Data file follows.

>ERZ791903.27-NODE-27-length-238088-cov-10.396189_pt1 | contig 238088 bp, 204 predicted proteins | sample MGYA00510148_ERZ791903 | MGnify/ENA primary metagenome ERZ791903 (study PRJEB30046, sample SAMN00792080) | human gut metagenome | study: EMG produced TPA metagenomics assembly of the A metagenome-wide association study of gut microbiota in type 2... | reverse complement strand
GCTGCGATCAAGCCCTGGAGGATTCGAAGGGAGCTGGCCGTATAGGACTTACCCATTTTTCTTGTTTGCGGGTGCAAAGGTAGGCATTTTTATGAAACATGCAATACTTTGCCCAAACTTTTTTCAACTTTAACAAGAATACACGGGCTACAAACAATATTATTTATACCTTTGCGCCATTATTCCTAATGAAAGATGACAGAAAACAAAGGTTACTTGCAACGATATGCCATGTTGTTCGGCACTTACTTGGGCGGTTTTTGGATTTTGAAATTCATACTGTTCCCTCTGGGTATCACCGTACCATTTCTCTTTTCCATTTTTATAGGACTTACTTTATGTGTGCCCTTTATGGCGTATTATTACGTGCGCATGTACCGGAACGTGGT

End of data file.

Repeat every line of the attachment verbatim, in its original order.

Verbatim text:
>ERZ791903.27-NODE-27-length-238088-cov-10.396189_pt1 | contig 238088 bp, 204 predicted proteins | sample MGYA00510148_ERZ791903 | MGnify/ENA primary metagenome ERZ791903 (study PRJEB30046, sample SAMN00792080) | human gut metagenome | study: EMG produced TPA metagenomics assembly of the A metagenome-wide association study of gut microbiota in type 2... | reverse complement strand
GCTGCGATCAAGCCCTGGAGGATTCGAAGGGAGCTGGCCGTATAGGACTTACCCATTTTTCTTGTTTGCGGGTGCAAAGGTAGGCATTTTTATGAAACATGCAATACTTTGCCCAAACTTTTTTCAACTTTAACAAGAATACACGGGCTACAAACAATATTATTTATACCTTTGCGCCATTATTCCTAATGAAAGATGACAGAAAACAAAGGTTACTTGCAACGATATGCCATGTTGTTCGGCACTTACTTGGGCGGTTTTTGGATTTTGAAATTCATACTGTTCCCTCTGGGTATCACCGTACCATTTCTCTTTTCCATTTTTATAGGACTTACTTTATGTGTGCCCTTTATGGCGTATTATTACGTGCGCATGTACCGGAACGTGGT